Near the beginning of my chapter into mindful living I went to a workshop on meditation. I wanted to make sure I was doing it right, which is funny because one of the very first things you learn is that you can’t do it wrong. None the less I wanted some ‘professional’ insight. I went, I listened, I shared. I ate a raisin; the instructor coaching us through the process in infinitesimal steps of total awareness. Eating the raisin took 15 minutes. It was the single best raisin I have eaten in my entire life…ever! It was so good - one raisin was enough.
It was an incredible little exercise that left me feeling very sad for all the thousands of raisins I’ve eaten in my life and not tasted. Raisins have never been the same.
I’ve been thinking a lot about that raisin lately, mostly because we’ve reached that glorious time of year when oranges are sunshiny globes of pure perfection. While it’s rare to find an exceptional orange in say… September, it is equally difficult to get a bad one right now. I’m in orange heaven!
A meditation teaching of Thich Nhat Hanh reminds me of that raisin each time I reach for an orange. Thich Nhat Hanh teaches a gathering of children with a basket of tangerines that eating is an exceptional opportunity to practice some mindfulness.
If you’re not in a hurry, let’s eat an orange. If you are in a hurry, stop hurrying...let’s eat an orange.
Begin by choosing your perfect orange, from the grocers counter, your counter fruit bowl or your co-worker’s lunch bag.
Why did you select that particular orange?
Feel the weight of your orange, does it feel heavy and promising, filled with juice? Does it sound hollow when you bounce it up in the air and let it thud back into your palm? Run your fingers over the waxy surface and check your hands for the glittery oils that rub off and stick to your skin. Are there any blemishes or scars on your orange? Is it a deep colour or pale?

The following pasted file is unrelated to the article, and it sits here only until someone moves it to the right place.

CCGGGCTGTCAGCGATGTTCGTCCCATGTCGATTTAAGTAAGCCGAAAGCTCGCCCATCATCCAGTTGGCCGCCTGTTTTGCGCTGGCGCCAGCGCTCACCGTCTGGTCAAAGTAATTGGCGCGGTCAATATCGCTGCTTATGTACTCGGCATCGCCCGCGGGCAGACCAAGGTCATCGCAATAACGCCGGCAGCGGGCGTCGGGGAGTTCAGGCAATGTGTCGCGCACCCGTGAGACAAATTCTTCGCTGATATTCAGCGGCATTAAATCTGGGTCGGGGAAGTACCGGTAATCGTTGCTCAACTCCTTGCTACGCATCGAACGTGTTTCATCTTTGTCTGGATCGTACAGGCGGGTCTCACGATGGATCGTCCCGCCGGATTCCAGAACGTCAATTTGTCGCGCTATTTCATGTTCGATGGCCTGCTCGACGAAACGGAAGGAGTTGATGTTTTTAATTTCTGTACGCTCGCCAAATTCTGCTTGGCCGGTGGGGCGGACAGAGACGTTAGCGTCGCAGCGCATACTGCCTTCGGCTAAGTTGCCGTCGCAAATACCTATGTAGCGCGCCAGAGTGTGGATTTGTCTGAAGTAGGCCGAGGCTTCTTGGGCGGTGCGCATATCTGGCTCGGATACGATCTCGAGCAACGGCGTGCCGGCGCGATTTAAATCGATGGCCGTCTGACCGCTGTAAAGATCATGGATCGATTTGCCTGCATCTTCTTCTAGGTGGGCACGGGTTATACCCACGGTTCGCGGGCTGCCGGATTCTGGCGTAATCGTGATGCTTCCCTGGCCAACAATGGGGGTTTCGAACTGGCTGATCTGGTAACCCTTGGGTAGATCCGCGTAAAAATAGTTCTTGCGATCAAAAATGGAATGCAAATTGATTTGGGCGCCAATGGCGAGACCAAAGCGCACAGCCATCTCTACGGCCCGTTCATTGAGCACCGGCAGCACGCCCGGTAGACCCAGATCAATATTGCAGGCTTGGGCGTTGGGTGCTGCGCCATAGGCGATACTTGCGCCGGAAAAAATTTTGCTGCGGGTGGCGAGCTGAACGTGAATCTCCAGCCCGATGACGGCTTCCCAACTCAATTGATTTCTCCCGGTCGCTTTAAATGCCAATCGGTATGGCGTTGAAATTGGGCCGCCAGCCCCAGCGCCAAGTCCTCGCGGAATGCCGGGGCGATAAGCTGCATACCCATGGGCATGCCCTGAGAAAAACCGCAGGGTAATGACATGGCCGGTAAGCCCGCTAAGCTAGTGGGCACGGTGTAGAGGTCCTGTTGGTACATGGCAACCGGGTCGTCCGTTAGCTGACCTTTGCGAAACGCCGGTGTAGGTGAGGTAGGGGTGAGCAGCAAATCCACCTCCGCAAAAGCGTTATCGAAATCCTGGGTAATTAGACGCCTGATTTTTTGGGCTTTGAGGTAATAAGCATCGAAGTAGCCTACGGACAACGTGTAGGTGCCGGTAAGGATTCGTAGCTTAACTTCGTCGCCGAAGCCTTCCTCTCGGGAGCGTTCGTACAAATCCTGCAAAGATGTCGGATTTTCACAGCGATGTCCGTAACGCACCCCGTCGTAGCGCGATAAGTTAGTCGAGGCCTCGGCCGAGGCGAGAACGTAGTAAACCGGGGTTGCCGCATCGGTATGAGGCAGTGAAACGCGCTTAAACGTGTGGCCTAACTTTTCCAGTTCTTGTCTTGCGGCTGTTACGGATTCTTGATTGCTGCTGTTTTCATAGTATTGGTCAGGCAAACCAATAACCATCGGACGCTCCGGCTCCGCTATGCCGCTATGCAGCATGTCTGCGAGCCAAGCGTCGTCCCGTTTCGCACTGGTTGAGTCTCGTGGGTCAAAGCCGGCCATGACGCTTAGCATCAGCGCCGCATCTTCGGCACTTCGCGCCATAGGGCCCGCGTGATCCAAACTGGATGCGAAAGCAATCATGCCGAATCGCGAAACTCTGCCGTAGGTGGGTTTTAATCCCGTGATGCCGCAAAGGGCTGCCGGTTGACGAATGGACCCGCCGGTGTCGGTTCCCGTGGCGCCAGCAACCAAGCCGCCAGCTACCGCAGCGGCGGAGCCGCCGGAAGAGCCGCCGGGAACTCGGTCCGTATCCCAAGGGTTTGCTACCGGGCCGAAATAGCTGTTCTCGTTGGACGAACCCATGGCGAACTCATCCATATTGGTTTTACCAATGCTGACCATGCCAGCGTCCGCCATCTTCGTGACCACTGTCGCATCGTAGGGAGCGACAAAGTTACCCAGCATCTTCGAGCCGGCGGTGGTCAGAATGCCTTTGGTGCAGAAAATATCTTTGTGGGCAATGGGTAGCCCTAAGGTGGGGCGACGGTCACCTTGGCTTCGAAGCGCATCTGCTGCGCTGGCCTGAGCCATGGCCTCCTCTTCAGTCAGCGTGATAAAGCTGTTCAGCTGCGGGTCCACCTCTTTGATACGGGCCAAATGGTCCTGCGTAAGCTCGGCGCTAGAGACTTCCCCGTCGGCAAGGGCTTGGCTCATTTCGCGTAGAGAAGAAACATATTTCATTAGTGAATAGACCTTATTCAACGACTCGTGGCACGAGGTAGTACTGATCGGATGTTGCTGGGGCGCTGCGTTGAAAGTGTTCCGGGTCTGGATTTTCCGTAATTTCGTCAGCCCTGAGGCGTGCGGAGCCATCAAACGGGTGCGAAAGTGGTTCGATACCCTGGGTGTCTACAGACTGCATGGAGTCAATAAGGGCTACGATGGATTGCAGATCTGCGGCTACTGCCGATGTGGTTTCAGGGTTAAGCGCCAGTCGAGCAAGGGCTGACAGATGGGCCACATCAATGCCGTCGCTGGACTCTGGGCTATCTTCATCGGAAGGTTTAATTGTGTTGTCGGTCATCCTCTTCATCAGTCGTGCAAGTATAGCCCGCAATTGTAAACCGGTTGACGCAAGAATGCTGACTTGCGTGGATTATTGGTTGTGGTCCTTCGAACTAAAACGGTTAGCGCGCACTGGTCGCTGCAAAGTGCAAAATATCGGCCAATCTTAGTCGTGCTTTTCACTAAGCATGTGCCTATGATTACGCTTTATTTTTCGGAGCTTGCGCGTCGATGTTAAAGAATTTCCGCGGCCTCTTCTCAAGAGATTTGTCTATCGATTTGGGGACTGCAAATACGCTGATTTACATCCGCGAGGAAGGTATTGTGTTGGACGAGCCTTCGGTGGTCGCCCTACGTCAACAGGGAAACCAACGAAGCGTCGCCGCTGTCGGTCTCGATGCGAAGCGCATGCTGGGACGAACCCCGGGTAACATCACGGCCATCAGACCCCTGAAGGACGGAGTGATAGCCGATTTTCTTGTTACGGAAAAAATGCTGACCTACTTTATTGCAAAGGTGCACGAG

Turn your orange about in your hand. Can you see where it was once attached to its tree? Can you imagine the rains and sunshine being soaked in though the tree’s delicate green leaves and travelling through its intricate system of roots and branches to reach a single blossom? Can you imagine that the tree turns that rain and sunshine into fruit for you to enjoy. How hard the tree works against weather, pests and disease to do nothing beyond nurturing your orange.
A tree does not think “I must grow an orange.” It just does. An orange tree does not endeavour to be anything other than an orange tree. It does not wake up in the morning and question its purpose and wonder if it should be growing apples. It just puts all of its effort into growing an orange. We can learn a great deal from an orange tree.
Lift your orange to your nose. Breathe in the fresh bright scent. Close your eyes, can you see the sunshine?
Break through the nubby textured skin. Did you see the oils spray into the air around the puncture? Can you smell anything beyond the bold citrus scent released by that single action? You cannot eat an orange in secret like you can a chocolate bar.
Beneath the firm shiny covering lays that creamy yellow layer of pith welded to the fruit. I will pick for a lifetime to remove every veiny strand of its bitterness. At the very best oranges have peels that are thick and spongy and keep every ounce of juice from evaporating through the skin.
Break the peeled orange into segments. Do you do this all at once or peel each one off when it is time to be eaten? The membrane that covers each segment is smooth and dries out quickly. If you break a segment open you may find a seed. You are certain to find the wedge packed with teeny tiny droplets of orange juice. They pop with barely a pressure.
That first bite….
....is always a surprise no matter how many oranges you eat in your lifetime. That first bite sucks all of the saliva out of your cheeks and makes you pucker quickly before replacing it with sweet, tangy rivulets of sunshine and rain sweetened with time and the attention of nature’s simple efforts.
Nothing else on earth tastes like an orange. No other orange on earth taste like this one.
An orange eaten this way becomes more than fuel. An orange eaten this way becomes a tiny orange vacation.
I'll be enjoying as many 'vacations' as my body can tolerate over the coming weeks. Then it's back to raisins.